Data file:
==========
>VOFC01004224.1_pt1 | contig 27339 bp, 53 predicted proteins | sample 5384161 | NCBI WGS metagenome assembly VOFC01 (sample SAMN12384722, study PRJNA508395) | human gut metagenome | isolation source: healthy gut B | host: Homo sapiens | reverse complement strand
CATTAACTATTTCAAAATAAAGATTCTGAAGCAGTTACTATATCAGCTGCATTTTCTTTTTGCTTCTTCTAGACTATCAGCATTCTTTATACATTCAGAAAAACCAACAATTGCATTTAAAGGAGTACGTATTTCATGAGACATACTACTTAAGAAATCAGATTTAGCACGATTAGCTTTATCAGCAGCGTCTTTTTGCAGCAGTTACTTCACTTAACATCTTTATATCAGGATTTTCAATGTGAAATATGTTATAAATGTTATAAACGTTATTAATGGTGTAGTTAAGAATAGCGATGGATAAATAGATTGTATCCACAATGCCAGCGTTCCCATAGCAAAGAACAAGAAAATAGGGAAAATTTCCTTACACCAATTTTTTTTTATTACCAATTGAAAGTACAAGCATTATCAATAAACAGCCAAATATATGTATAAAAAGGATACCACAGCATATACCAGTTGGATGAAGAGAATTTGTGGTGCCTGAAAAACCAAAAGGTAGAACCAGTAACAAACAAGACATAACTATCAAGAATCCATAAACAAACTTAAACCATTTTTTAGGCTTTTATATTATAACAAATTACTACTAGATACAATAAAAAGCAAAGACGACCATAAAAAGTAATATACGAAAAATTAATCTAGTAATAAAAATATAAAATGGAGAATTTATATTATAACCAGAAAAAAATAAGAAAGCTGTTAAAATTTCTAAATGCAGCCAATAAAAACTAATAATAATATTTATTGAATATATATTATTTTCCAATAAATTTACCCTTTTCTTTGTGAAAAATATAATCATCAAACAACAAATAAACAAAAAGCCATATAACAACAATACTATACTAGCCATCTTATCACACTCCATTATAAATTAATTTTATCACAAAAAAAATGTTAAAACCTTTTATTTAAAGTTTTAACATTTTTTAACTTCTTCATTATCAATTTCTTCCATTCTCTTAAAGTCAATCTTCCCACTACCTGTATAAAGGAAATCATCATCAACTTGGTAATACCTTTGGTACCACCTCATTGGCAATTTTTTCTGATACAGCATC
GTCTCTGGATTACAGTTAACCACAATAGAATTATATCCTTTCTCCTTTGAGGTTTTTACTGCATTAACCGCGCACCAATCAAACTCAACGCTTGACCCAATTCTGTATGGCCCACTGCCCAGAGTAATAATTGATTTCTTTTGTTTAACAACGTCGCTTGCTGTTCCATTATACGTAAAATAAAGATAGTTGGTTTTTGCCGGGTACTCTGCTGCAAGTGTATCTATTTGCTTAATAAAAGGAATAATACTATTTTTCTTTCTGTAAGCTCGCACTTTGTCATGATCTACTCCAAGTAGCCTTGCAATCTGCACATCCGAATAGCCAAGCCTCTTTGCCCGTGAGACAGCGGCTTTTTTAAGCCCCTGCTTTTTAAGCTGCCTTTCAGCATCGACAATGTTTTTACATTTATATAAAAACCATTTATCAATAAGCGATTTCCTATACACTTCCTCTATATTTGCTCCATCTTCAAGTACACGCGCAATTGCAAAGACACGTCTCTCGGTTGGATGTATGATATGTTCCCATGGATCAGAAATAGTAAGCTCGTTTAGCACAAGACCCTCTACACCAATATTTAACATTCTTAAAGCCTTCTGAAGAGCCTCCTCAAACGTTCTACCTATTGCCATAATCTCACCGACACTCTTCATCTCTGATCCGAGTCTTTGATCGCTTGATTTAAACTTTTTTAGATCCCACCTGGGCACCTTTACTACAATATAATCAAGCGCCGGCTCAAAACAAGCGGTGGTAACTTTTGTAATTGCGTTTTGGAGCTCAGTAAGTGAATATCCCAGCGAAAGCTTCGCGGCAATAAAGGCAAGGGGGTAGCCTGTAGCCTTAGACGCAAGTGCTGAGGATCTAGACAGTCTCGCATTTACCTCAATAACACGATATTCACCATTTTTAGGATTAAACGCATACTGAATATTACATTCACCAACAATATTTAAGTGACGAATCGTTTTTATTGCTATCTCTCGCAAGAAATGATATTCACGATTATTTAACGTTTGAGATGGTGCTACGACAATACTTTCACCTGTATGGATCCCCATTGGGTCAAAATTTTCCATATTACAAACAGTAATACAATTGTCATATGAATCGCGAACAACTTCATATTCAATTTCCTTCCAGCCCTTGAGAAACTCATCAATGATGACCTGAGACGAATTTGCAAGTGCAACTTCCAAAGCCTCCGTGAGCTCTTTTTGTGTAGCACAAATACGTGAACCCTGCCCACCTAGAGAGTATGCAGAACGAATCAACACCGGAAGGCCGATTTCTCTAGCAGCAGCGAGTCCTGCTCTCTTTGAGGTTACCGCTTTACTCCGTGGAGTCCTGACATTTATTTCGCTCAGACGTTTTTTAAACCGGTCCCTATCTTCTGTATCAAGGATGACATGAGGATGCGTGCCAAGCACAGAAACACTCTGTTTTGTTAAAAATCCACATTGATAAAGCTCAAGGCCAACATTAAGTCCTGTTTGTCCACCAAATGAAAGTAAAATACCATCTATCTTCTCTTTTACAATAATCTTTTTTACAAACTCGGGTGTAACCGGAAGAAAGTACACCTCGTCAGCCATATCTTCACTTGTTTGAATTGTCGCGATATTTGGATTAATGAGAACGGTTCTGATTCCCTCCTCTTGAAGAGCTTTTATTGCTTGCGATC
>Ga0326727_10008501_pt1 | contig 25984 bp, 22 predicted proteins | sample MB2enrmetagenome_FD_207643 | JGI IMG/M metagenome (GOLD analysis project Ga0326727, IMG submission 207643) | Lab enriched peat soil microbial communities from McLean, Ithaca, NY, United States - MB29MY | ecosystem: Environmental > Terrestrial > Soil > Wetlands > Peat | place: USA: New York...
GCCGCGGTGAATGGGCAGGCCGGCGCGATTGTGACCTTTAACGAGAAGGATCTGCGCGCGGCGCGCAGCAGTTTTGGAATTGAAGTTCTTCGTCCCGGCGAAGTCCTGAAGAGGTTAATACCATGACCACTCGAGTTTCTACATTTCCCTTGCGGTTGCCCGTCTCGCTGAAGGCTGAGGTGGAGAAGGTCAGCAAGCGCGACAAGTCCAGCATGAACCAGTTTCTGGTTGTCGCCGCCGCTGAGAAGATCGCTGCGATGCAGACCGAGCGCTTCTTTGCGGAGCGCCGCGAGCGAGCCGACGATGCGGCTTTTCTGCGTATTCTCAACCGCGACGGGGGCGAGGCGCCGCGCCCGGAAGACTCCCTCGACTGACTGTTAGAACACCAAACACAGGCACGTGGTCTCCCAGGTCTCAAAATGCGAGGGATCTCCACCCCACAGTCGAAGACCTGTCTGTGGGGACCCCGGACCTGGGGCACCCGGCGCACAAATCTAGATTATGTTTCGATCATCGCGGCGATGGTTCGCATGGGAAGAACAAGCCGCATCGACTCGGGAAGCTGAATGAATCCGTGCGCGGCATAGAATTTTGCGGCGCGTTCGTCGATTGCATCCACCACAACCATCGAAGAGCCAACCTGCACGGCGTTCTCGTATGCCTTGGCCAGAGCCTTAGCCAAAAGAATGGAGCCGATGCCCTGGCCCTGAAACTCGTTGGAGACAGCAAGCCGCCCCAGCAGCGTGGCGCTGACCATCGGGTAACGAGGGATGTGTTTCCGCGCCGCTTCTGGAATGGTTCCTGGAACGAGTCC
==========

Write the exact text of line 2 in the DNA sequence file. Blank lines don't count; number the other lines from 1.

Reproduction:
CATTAACTATTTCAAAATAAAGATTCTGAAGCAGTTACTATATCAGCTGCATTTTCTTTTTGCTTCTTCTAGACTATCAGCATTCTTTATACATTCAGAAAAACCAACAATTGCATTTAAAGGAGTACGTATTTCATGAGACATACTACTTAAGAAATCAGATTTAGCACGATTAGCTTTATCAGCAGCGTCTTTTTGCAGCAGTTACTTCACTTAACATCTTTATATCAGGATTTTCAATGTGAAATATGTTATAAATGTTATAAACGTTATTAATGGTGTAGTTAAGAATAGCGATGGATAAATAGATTGTATCCACAATGCCAGCGTTCCCATAGCAAAGAACAAGAAAATAGGGAAAATTTCCTTACACCAATTTTTTTTTATTACCAATTGAAAGTACAAGCATTATCAATAAACAGCCAAATATATGTATAAAAAGGATACCACAGCATATACCAGTTGGATGAAGAGAATTTGTGGTGCCTGAAAAACCAAAAGGTAGAACCAGTAACAAACAAGACATAACTATCAAGAATCCATAAACAAACTTAAACCATTTTTTAGGCTTTTATATTATAACAAATTACTACTAGATACAATAAAAAGCAAAGACGACCATAAAAAGTAATATACGAAAAATTAATCTAGTAATAAAAATATAAAATGGAGAATTTATATTATAACCAGAAAAAAATAAGAAAGCTGTTAAAATTTCTAAATGCAGCCAATAAAAACTAATAATAATATTTATTGAATATATATTATTTTCCAATAAATTTACCCTTTTCTTTGTGAAAAATATAATCATCAAACAACAAATAAACAAAAAGCCATATAACAACAATACTATACTAGCCATCTTATCACACTCCATTATAAATTAATTTTATCACAAAAAAAATGTTAAAACCTTTTATTTAAAGTTTTAACATTTTTTAACTTCTTCATTATCAATTTCTTCCATTCTCTTAAAGTCAATCTTCCCACTACCTGTATAAAGGAAATCATCATCAACTTGGTAATACCTTTGGTACCACCTCATTGGCAATTTTTTCTGATACAGCATC